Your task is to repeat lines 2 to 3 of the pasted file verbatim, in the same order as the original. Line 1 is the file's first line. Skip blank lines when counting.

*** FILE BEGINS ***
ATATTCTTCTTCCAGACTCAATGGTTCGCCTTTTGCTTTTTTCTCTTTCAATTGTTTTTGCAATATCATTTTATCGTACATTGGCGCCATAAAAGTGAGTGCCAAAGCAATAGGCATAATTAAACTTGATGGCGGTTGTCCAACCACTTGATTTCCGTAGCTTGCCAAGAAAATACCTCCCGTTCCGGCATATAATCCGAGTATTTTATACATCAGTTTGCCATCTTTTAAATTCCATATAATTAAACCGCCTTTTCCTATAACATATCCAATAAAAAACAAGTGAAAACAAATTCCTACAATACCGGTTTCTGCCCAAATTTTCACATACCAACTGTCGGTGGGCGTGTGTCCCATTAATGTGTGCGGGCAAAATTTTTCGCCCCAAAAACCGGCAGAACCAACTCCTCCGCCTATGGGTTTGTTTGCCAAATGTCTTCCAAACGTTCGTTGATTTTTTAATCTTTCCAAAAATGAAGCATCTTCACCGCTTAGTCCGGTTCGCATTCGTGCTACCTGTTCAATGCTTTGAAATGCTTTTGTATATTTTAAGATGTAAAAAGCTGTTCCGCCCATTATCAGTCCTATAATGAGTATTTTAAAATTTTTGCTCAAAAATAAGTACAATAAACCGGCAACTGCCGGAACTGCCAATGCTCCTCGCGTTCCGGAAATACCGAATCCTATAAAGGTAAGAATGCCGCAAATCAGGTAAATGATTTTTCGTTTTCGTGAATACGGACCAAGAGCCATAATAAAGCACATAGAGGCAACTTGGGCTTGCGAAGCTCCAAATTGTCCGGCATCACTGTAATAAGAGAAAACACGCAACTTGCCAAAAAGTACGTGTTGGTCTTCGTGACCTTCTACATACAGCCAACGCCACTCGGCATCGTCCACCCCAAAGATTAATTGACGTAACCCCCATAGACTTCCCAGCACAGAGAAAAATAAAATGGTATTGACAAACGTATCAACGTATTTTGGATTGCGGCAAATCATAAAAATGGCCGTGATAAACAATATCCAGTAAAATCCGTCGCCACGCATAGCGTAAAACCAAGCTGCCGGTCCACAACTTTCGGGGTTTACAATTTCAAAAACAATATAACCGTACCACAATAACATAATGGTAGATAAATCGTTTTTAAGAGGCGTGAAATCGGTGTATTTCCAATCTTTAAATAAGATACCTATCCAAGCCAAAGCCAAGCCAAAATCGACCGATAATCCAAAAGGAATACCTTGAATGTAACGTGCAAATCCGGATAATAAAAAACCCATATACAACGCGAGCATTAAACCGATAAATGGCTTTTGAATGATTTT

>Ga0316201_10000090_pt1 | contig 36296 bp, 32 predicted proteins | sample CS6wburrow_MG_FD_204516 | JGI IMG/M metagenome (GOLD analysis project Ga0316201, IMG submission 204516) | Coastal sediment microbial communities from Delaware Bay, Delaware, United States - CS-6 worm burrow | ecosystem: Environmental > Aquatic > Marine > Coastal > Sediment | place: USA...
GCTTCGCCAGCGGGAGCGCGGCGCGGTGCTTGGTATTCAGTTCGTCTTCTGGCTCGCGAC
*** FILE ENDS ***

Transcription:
>Ga0316201_10000090_pt1 | contig 36296 bp, 32 predicted proteins | sample CS6wburrow_MG_FD_204516 | JGI IMG/M metagenome (GOLD analysis project Ga0316201, IMG submission 204516) | Coastal sediment microbial communities from Delaware Bay, Delaware, United States - CS-6 worm burrow | ecosystem: Environmental > Aquatic > Marine > Coastal > Sediment | place: USA...
GCTTCGCCAGCGGGAGCGCGGCGCGGTGCTTGGTATTCAGTTCGTCTTCTGGCTCGCGAC